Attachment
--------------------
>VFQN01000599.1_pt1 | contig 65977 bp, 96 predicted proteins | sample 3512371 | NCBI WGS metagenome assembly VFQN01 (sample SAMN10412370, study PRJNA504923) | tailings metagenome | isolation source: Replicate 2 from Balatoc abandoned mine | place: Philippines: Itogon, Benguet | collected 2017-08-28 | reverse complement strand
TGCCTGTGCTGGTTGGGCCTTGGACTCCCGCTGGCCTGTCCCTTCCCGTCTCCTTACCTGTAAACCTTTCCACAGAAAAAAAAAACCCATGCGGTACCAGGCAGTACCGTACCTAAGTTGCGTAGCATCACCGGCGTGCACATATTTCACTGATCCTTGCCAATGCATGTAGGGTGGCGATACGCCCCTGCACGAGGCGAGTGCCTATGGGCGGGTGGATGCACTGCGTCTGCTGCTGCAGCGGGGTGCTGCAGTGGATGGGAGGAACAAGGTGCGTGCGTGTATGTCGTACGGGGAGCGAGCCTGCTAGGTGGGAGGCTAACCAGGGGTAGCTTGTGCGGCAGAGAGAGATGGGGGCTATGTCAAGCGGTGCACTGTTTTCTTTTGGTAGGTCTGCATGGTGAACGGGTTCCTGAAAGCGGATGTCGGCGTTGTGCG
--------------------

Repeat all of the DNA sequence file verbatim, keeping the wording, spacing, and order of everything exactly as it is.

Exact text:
>VFQN01000599.1_pt1 | contig 65977 bp, 96 predicted proteins | sample 3512371 | NCBI WGS metagenome assembly VFQN01 (sample SAMN10412370, study PRJNA504923) | tailings metagenome | isolation source: Replicate 2 from Balatoc abandoned mine | place: Philippines: Itogon, Benguet | collected 2017-08-28 | reverse complement strand
TGCCTGTGCTGGTTGGGCCTTGGACTCCCGCTGGCCTGTCCCTTCCCGTCTCCTTACCTGTAAACCTTTCCACAGAAAAAAAAAACCCATGCGGTACCAGGCAGTACCGTACCTAAGTTGCGTAGCATCACCGGCGTGCACATATTTCACTGATCCTTGCCAATGCATGTAGGGTGGCGATACGCCCCTGCACGAGGCGAGTGCCTATGGGCGGGTGGATGCACTGCGTCTGCTGCTGCAGCGGGGTGCTGCAGTGGATGGGAGGAACAAGGTGCGTGCGTGTATGTCGTACGGGGAGCGAGCCTGCTAGGTGGGAGGCTAACCAGGGGTAGCTTGTGCGGCAGAGAGAGATGGGGGCTATGTCAAGCGGTGCACTGTTTTCTTTTGGTAGGTCTGCATGGTGAACGGGTTCCTGAAAGCGGATGTCGGCGTTGTGCG